That’s what friends are for…

Last year I introduced companion plants to the plot and now I can’t imagine gardening any other way.

The scattering of flowers amongst my crops looked so beautiful while attracting many pollinating insects and predators of pests. Mother nature at her blooming best! The entire plot was quite literally alive with activity. You can find my plant list here.

Let nature do the hard work for you

Most of the blooms I chose were annuals and the great thing about annuals is that they grow and die in the same year so no pruning or protecting over the harsh winter was required. Most annuals also self seed freely so come back year on year. It is for this reason that I don’t need to re-sow any calendula, borage, sunflowers or nasturtium’s this year. They’ve done all the hard work themselves!

This year I’m adding to the collection and introducing poached egg plants. They literally add sunshine to the beds while bees and aphid munching hover flies LOVE them so I’ve edged beds and boarders. They were dead easy to grow from seed. I raised little plug plants to give them a fighting chance against the slugs but you could also direct sow if you wanted to.

IMG_20170406_101713_687

Helping our honeybees

Some of the most enjoyable moments from last year were watching the honeybees flock to the cut flower bed. We’d pull up our chairs to catch the last of the evenings rays and watch in awe as the incredible little workers industrially covered their tiny bodies in pollen until their legs turned fat and yellow. Can you believe bees will collect their own body weight in pollen before heading home!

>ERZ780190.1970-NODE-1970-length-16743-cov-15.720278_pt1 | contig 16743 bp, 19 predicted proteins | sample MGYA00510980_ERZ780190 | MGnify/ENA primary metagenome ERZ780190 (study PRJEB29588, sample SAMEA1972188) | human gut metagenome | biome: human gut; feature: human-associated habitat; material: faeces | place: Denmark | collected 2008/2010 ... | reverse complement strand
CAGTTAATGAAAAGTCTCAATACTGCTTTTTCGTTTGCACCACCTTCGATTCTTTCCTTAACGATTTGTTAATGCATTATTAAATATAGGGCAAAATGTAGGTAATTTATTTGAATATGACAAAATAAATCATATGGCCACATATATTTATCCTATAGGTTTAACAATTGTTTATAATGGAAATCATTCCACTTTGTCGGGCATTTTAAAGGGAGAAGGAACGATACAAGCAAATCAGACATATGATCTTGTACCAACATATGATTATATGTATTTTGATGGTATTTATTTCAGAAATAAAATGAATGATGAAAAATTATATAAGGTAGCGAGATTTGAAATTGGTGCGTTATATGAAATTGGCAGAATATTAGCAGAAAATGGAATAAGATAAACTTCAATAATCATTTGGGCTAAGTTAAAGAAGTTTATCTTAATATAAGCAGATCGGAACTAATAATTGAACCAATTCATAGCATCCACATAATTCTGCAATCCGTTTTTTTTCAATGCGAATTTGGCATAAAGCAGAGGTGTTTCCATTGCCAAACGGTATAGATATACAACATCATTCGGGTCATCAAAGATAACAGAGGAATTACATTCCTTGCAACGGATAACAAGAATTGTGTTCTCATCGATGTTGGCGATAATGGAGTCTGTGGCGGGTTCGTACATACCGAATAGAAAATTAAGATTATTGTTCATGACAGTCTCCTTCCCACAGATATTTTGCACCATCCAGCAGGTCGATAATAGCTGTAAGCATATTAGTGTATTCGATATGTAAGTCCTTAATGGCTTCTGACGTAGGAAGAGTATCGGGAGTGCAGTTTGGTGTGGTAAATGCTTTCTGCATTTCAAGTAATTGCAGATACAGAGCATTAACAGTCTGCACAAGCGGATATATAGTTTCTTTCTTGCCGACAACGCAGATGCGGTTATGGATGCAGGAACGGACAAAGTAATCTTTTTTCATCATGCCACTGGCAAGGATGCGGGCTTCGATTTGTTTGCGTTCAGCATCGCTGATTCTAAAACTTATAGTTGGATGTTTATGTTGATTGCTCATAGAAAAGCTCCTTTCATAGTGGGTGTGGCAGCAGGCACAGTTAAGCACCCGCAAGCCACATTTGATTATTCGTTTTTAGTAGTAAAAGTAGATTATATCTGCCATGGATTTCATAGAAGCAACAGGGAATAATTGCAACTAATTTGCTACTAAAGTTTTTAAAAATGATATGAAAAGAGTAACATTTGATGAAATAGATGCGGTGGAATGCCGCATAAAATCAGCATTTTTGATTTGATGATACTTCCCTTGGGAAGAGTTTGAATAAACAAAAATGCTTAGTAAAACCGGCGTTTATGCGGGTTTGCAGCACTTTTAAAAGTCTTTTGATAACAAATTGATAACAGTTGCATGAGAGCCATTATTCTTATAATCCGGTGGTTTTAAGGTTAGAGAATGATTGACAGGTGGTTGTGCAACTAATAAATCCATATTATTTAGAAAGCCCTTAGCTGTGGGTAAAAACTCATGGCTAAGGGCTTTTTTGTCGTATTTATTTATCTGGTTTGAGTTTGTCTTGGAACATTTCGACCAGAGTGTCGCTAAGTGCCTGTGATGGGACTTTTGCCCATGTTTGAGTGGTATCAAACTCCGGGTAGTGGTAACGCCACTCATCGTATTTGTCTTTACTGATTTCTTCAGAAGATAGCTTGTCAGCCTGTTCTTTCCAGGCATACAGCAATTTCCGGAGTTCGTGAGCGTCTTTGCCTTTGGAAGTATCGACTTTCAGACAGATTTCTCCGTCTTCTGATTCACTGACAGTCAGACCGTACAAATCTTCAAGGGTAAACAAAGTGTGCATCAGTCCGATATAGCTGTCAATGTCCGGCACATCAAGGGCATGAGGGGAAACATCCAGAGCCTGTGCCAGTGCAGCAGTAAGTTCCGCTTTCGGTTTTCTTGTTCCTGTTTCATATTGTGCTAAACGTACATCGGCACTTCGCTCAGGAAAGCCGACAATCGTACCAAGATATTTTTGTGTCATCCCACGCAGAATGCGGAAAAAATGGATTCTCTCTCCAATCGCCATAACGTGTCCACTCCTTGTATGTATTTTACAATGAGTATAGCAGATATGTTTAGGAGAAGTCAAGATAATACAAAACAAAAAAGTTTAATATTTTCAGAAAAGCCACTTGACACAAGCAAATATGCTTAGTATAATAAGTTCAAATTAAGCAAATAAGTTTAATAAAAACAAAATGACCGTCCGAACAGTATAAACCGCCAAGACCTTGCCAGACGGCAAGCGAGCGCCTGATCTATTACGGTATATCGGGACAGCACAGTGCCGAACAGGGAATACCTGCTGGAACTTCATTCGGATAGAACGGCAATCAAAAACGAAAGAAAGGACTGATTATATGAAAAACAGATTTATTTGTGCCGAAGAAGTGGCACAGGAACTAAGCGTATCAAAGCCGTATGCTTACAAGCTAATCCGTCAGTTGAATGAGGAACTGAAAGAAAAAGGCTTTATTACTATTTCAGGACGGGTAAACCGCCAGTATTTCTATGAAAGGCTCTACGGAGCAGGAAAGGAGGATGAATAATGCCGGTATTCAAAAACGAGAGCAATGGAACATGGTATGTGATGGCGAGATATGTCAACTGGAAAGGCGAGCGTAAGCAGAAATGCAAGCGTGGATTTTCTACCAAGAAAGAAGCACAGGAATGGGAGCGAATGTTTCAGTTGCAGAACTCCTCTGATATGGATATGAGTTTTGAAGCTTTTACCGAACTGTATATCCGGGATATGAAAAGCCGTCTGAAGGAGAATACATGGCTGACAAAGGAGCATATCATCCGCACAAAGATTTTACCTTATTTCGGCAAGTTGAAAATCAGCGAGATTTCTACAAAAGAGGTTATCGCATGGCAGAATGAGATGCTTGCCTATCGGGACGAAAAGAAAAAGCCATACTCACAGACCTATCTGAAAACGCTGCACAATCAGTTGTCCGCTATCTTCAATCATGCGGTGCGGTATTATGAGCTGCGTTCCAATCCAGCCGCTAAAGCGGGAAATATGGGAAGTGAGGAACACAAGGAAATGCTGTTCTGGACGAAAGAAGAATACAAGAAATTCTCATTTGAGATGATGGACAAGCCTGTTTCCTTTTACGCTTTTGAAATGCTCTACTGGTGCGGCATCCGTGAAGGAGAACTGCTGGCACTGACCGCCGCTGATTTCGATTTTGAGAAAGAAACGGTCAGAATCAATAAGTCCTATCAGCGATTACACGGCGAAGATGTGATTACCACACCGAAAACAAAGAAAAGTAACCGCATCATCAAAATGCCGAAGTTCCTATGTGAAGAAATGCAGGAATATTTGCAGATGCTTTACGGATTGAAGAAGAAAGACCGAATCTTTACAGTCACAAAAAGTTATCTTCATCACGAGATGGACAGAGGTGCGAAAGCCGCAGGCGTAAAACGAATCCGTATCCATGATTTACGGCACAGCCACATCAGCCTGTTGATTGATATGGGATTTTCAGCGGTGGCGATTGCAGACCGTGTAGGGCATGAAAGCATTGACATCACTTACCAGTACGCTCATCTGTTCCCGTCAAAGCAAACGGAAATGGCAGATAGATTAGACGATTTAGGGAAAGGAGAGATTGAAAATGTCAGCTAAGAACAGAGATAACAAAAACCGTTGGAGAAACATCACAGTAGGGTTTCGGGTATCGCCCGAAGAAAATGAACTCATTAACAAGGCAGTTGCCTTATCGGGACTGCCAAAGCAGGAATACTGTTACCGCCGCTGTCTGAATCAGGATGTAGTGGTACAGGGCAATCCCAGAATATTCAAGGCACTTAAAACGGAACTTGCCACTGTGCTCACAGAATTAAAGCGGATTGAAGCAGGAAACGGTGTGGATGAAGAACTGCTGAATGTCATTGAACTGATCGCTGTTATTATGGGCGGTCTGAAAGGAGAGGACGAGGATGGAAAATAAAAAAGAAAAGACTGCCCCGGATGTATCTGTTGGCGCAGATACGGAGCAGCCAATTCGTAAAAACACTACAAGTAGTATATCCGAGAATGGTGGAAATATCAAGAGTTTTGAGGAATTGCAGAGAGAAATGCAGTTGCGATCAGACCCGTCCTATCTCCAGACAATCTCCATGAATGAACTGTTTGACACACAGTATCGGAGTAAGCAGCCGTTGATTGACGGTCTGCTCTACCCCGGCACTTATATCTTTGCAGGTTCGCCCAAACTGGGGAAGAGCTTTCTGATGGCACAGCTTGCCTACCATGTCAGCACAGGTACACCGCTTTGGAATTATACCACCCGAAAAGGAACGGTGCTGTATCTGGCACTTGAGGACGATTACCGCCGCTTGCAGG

This year to help these gorgeous creatures further I’ve introduced more blooms specifically loved by bees and butterflies. Scabios, Echinaecea, Verbena bonariensis, Oxeye daisy and Californian poppy.

The RHS has a fantastic guide which is well worth a read if you would also like to have a go. I’d love to know how you get on!

The important thing is to avoid plants with double or multi-pettled flowers as these flowers can lack nectar and pollen. They may also find it difficult to access these types of flowers. If in doubt choose seeds/plants that display this symbol, stand back and enjoy!

2017-06-13-10-01-45-

 

 

 

 

 

 

 

 

 

 

 

 

Advertisements

One thought on “That’s what friends are for…

Leave a Reply

Fill in your details below or click an icon to log in:

WordPress.com Logo

You are commenting using your WordPress.com account. Log Out / Change )

Twitter picture

You are commenting using your Twitter account. Log Out / Change )

Facebook photo

You are commenting using your Facebook account. Log Out / Change )

Google+ photo

You are commenting using your Google+ account. Log Out / Change )

Connecting to %s